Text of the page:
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When beauty queen Miss California Carrie Prejean stood up at the Miss USA pageant and declared her support for “opposite marriage” I personally thought, “Who cares?” I mean, the fact that people got so angry with her afterwards was nothing short of ridiculous.
Especially Perez Hilton.
I mean, come on. Miss USA contestants are allowed to disagree with the opinions held by the people asking them the questions. And anyway, if you don’t want Miss USA contestants off the cuff musing about controversial subjects then don’t ask them questions about gay marriage, ask them questions like, “Do you feel pretty when you get your hair did?”
Granted, when Prejean didn’t become Miss USA she claimed it was all because of her courageous stance against the queers. In reality it had more to do with her bare hooter photos and the fact that her answer to Hilton’s question was borderline retarded (see: “opposite marriage”).
But that was, like, years ago. And in a country with its priorities straight we’d all have forgotten about Prejean and moved on to things like who Jennifer Aniston may or may not be marrying. But thanks to the anti-gay right, Prejean has become a quasi-celebrity “one penis, one vagina” marriage advocate.
Looking past the fact that she’s not the brightest bulb in the chandelier, you really can’t blame the so-called “defenders” of marriage for glomming onto her. After all, Prejean is young and pretty (which, I realize, is a relative term, especially when you consider her eye makeup. In fact, the other night I heard animals rummaging through my trash cans and am fairly certain I saw Prejean’s head peek out with an apple core in her mouth). Young and pretty isn’t typically the demographic of the anti-gay right. In fact, polls show that younger Americans are far more likely to support marriage equality.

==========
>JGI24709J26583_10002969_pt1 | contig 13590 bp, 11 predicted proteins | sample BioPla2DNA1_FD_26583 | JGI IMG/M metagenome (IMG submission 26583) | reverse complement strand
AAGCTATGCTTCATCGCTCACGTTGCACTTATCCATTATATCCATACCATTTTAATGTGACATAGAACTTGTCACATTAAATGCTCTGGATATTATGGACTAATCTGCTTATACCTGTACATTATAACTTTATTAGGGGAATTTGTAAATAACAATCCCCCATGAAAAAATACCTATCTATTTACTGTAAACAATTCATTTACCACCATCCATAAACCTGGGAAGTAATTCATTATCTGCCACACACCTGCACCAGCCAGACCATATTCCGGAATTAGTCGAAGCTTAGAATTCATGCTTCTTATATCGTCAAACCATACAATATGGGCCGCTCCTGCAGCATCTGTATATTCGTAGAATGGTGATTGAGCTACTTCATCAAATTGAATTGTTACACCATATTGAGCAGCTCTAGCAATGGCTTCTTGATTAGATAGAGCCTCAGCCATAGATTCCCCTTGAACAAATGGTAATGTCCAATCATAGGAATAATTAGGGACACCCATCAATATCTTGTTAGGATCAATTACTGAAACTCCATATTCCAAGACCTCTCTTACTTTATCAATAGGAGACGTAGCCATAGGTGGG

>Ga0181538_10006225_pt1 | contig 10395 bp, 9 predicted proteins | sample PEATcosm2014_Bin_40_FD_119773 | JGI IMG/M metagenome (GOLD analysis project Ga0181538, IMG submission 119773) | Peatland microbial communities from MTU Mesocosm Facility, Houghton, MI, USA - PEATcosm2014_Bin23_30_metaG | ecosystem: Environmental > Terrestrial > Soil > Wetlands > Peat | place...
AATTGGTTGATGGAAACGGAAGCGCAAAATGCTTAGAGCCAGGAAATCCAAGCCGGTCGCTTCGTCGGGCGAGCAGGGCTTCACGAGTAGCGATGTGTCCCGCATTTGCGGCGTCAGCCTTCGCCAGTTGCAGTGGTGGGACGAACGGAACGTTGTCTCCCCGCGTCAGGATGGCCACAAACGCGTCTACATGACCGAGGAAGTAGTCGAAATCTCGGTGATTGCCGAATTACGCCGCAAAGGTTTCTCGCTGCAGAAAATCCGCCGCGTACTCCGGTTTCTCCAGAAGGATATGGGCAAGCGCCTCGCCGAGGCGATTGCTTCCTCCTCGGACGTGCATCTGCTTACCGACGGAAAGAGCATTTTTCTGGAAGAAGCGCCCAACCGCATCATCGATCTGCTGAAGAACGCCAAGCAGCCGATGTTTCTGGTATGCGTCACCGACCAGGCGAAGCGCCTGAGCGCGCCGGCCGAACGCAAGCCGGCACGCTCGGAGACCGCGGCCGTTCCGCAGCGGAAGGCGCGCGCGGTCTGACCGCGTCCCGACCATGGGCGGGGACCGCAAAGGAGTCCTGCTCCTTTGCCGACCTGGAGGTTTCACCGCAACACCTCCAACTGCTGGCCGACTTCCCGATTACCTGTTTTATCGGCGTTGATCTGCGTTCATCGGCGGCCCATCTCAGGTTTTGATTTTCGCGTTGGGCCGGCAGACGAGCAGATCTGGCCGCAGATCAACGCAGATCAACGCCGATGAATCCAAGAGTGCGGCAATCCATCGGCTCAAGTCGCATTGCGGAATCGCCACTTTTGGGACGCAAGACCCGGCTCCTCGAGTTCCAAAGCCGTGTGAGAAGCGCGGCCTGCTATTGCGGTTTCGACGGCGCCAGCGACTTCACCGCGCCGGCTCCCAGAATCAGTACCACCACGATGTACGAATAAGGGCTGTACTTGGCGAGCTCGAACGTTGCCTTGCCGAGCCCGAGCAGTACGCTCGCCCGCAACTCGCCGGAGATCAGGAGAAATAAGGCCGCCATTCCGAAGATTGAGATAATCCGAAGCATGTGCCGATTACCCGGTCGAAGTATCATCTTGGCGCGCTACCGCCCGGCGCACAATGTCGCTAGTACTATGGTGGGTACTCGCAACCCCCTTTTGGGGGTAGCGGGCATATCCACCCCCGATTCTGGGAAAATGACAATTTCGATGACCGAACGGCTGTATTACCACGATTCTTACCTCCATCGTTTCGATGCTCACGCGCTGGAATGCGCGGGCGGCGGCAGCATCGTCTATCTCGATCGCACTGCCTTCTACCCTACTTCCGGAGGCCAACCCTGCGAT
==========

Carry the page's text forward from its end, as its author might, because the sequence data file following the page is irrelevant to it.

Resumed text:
Take Maggie Gallagher, president of the National Organization for Marriage. Gallagher, neither young nor pretty, is super hot to hold Prejean (but not in a gay way) out in front while Gallagher does the talking.
In an article in the Aug. 10 issue of The National Review, Gallagher credits Prejean, who she calls “a stunning, young Christian beauty-pageant contestant,” with, basically, the undoing of support for marriage equality in America. Her answer to Hilton’s question was, writes Gallagher, “powerfully moving” because we “see her choose between truth and the tiara.”
“Culture consists of ideas. Ideas, like civilizations, can die out. They die when no one is willing to defend them out loud,” Gallagher writes.
Yes, Prejean, that brave soul, dared to defend aloud the idea that gays should not be allowed to get married. No doubt thousands of little girls watching the Miss USA pageant were inspired by her answer to also defend “opposite marriage” and to starve themselves and hate their bodies.
“Despair is gay-marriage advocates’ most powerful weapon,” Gallagher writes, “especially when it is fed by social conservatives’ failure to create solid strategies of hope.”
Funny how that works. Who knew that a campaign against couples in love who want to marry would lack hope?
The folks who want to keep gays away from marriage are banking on Prejean. Because she’s their best hope. Which isn’t saying much.